A fresh call has been made for an inquiry into deaths at a Sussex care home - along with stern criticism over a new county initiative on failings in social care.
Relatives of 19 people who died at Orchid View care home in Copthorne made renewed calls for a public inquiry at a meeting with West Sussex County Council leader Louise Goldsmith and West Sussex MPs on Friday.
The county council, which is responsible for ‘safeguarding’ everyone throughout the county, outlined its initiative - dubbed ‘Enough Is Enough, It’s Time To Care’ - to the MPs.
But criticism has been levelled at the initiative which comes amid an ongoing police probe into nine care homes, all run by the same company - Sussex Health Care - in and around Horsham following the deaths of 12 people.
Relatives of two men who suffered serious injuries while they were living at one of the care homes have hit out at the initiative as too little, too late and a ‘damage limitation exercise.’
And relatives of 19 people who died at Orchid View care home in Copthorne, near Crawley - some of whom attended Friday’s meeting - are now calling for a new public inquiry into what happened there seven years ago.
County council leader Louise Goldsmith said: “Our whole aim is to get care raised at a national level and to see changes made to the sector so we stop seeing repeated headlines about failings in care.
“We will continue to push for changes and for the issue to be raised nationally. Enough is enough - it’s time to care.”
But the initiative comes seven years after the closure of Orchid View care home where 19 people died, some of whom were found to have suffered neglect.
And it comes nearly three years after Gary Lewis, 65, and Matthew Bates, 33, suffered broken legs, in separate incidents within hours of each other, at Beech Lodge care home in Guildford Road, Horsham.
Gary’s brother Martyn Lewis and Matthew’s dad Mark Bates have since vowed not to give up on finding answers as to how the injuries happened. Both Gary and Matthew have cerebral palsy and neither has been able to walk or talk since birth and require constant care.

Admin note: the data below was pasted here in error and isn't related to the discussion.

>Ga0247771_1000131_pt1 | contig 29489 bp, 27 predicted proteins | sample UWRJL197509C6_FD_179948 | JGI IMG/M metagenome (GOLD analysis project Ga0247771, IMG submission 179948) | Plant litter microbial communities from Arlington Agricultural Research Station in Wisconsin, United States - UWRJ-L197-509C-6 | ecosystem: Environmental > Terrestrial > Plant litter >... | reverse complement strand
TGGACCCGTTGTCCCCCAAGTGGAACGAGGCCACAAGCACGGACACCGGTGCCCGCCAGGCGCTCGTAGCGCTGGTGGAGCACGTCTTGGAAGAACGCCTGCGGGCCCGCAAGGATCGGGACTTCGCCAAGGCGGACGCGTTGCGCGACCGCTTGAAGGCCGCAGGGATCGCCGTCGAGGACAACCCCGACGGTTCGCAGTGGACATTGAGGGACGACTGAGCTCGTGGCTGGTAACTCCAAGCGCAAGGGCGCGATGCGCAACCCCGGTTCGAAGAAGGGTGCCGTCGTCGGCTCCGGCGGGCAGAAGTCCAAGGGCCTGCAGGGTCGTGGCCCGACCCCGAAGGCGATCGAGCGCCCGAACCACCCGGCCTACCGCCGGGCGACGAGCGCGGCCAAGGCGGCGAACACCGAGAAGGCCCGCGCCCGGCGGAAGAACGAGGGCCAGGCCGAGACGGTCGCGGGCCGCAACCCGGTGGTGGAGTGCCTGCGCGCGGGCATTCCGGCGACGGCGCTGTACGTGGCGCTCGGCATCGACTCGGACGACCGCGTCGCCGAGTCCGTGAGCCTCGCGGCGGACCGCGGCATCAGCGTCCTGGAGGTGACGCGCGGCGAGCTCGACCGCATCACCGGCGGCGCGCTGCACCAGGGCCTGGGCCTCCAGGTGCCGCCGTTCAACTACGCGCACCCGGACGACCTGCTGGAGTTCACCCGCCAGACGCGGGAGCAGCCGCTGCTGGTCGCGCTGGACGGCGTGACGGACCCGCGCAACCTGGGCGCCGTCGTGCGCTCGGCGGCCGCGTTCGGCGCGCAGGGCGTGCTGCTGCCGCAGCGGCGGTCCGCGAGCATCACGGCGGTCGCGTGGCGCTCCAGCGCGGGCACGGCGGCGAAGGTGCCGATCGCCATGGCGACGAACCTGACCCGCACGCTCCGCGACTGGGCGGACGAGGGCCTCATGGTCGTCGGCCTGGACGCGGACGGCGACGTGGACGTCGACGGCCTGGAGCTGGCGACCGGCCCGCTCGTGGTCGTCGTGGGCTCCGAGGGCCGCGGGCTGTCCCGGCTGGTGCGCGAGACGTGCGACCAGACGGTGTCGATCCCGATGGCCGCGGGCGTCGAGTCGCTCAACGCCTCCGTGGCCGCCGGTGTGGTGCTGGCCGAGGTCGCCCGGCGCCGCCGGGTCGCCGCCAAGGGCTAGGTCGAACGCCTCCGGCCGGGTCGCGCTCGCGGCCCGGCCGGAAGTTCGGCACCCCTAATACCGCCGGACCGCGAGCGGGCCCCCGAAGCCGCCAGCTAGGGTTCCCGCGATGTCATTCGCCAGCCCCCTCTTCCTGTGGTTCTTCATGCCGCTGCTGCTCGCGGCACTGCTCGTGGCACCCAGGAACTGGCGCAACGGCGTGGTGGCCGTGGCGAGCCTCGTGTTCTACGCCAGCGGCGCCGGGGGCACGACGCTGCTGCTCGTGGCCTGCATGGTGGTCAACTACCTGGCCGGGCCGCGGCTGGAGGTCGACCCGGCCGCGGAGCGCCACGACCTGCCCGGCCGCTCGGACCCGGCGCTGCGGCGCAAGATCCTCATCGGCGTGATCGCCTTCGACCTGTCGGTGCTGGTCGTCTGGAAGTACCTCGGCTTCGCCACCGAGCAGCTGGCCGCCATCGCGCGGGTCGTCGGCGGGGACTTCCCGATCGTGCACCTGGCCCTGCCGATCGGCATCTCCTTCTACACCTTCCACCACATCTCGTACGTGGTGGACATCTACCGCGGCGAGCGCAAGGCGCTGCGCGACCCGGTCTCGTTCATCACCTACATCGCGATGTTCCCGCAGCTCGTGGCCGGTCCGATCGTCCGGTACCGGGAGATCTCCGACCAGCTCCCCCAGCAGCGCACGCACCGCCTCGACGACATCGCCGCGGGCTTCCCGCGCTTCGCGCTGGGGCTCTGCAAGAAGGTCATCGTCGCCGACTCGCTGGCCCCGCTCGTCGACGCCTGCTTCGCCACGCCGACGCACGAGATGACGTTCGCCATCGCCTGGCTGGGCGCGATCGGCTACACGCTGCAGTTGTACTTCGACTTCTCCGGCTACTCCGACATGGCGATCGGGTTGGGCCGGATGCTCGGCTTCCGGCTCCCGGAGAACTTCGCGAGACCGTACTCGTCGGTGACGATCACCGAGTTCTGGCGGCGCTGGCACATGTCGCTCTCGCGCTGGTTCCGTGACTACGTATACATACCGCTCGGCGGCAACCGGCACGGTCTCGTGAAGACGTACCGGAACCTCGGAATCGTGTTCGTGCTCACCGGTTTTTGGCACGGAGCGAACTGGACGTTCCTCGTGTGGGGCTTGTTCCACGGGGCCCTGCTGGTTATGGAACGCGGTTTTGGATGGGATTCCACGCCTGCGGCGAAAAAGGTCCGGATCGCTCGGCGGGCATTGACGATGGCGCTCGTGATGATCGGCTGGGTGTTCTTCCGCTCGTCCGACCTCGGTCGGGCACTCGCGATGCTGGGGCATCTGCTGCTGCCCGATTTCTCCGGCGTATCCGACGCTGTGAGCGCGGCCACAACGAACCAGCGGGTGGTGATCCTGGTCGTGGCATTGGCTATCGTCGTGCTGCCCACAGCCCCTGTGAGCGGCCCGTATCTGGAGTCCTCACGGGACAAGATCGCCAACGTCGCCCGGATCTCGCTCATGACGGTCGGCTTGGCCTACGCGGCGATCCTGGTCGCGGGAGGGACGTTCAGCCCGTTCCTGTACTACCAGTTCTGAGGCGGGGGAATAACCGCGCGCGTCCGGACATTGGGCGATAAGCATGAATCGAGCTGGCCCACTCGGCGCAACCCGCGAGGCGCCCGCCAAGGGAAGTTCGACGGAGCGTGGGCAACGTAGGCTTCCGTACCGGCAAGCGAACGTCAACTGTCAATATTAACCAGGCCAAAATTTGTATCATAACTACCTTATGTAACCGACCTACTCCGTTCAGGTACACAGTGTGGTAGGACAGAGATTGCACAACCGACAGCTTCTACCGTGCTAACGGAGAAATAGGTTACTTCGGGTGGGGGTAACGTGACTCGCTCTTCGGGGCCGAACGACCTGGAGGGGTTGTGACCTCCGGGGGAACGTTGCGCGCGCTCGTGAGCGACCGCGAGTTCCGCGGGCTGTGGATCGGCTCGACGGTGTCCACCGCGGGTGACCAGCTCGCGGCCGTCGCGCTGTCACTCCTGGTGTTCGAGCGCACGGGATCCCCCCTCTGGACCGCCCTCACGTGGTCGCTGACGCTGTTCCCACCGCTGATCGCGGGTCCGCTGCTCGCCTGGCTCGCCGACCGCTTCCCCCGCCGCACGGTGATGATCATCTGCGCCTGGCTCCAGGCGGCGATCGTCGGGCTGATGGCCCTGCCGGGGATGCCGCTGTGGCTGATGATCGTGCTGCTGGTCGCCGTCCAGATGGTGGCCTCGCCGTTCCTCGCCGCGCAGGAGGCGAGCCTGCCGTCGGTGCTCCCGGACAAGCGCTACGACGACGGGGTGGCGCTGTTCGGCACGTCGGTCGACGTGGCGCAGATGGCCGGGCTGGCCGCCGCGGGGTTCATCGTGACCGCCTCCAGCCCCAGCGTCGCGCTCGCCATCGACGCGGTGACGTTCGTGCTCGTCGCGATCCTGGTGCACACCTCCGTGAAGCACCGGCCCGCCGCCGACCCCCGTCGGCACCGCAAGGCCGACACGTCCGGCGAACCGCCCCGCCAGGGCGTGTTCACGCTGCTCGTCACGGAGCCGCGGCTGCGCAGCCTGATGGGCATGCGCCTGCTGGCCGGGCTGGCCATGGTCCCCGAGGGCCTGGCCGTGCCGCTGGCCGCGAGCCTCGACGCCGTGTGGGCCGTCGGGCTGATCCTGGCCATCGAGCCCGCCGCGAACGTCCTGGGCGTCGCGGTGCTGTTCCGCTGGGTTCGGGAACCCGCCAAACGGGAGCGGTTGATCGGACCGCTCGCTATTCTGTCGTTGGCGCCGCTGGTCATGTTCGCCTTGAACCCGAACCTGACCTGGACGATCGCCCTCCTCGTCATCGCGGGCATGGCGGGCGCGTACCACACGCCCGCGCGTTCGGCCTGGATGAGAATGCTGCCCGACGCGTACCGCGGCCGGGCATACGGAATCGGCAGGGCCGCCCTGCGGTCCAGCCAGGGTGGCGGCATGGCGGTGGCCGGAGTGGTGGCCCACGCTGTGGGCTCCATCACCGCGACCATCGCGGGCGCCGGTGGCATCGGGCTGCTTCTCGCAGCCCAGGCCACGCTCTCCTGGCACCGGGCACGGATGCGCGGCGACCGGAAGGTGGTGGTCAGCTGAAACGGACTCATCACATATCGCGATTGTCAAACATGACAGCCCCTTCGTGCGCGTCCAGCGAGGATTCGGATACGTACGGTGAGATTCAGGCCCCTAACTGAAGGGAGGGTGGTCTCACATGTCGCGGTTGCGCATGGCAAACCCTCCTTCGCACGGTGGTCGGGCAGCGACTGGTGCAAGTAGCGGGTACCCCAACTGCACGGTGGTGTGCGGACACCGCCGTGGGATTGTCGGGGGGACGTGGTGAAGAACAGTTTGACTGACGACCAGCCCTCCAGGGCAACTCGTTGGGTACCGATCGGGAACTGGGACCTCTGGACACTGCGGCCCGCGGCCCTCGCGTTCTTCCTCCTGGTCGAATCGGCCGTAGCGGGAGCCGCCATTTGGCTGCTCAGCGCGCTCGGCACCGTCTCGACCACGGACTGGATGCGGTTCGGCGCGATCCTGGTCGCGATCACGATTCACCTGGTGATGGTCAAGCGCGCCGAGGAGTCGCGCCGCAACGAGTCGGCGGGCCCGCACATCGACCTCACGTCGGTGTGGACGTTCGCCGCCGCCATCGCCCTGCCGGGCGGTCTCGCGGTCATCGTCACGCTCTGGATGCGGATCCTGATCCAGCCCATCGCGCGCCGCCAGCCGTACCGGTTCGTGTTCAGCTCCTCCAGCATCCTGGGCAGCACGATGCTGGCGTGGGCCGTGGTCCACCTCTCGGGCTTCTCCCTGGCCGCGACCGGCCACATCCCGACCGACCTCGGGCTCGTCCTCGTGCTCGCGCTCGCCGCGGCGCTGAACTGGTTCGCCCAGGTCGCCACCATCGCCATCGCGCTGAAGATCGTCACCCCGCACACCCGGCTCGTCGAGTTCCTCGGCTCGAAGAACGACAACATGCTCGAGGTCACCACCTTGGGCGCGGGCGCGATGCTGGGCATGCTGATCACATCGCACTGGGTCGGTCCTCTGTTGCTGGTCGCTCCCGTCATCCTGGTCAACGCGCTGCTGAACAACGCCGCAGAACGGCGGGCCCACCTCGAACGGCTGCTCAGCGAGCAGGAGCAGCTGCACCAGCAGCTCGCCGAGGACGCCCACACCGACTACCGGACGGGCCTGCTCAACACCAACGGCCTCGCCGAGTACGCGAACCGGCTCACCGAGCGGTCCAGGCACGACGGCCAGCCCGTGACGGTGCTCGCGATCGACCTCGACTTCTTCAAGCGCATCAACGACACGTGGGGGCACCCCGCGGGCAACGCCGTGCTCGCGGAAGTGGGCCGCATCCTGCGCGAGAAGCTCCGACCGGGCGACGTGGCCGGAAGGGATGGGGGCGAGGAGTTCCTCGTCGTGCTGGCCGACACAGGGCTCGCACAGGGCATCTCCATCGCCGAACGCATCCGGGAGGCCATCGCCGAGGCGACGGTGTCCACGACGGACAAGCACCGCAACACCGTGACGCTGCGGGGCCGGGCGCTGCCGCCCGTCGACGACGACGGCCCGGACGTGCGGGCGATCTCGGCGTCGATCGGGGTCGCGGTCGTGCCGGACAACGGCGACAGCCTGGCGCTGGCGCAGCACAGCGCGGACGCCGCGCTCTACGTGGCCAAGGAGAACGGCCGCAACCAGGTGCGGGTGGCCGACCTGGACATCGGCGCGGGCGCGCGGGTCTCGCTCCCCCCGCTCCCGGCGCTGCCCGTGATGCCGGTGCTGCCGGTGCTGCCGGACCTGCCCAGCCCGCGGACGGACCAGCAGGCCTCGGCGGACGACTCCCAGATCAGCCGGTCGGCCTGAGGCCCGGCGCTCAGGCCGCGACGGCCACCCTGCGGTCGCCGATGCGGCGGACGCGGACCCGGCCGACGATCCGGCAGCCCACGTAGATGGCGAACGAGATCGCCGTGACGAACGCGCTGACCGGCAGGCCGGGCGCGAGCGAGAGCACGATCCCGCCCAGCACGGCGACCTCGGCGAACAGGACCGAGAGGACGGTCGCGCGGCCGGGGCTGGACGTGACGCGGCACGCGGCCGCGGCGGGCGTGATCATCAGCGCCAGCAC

The council ‘time to care’ initiative also comes during the current police investigation into the deaths of 12 people at nine care homes in and around Horsham.
Mark Bates hit out: “When you come out with the words ‘enough is enough’, how many is that? Was it the eighth death, the ninth, the tenth? One is too many. It should be ‘enough was enough’.”
And Martyn Lewis added: “If one death/injury is one too many, why only now in 2018, after Orchid View (19 deaths in 2010), our cases and others in 2015 and the current ongoing police investigation, are things seen to need to change by Louise Goldsmith and her council? If NOW is seen as ‘Time to Care’, what does this say about what has gone before?”
Orchid View, in Copthorne, was run by Southern Cross and closed in 2011. Judith Charatan, whose mother Doris Fielding was among those who died at Orchid View, said: “We don’t think the problems have gone away.
“We felt the council attempted to act on recommendations from the serious case review, but we are still getting incidents at a national and a local level.”
The 12 care homes currently being investigated by police are: Beech Lodge, Guildford Road, Broadbridge Heath; Beechcroft Care Centre, East Grinstead; Kingsmead Lodge, Crawley Road, Roffey; Longfield Manor, West Street, Billingshurst; Rapkyns Care Centre, Guildford Road, Broadbridge Heath; Rapkyns Nursing Home, Guildford Road, Broadbridge Heath, Woodhurst Lodge, Old Brighton Road, Pease Pottage, Crawley; The Laurels in Broadbridge Heath and Orchard Lodge in Warnham.
Among MPs who attended Friday’s meeting were Horsham MP Jeremy Quin; Arundel and South Downs MP Nick Herbert; Sir Peter Bottomley, MP for Worthing; Gillian Keegan, MP for Chichester, and Tim Loughton, MP for East Worthing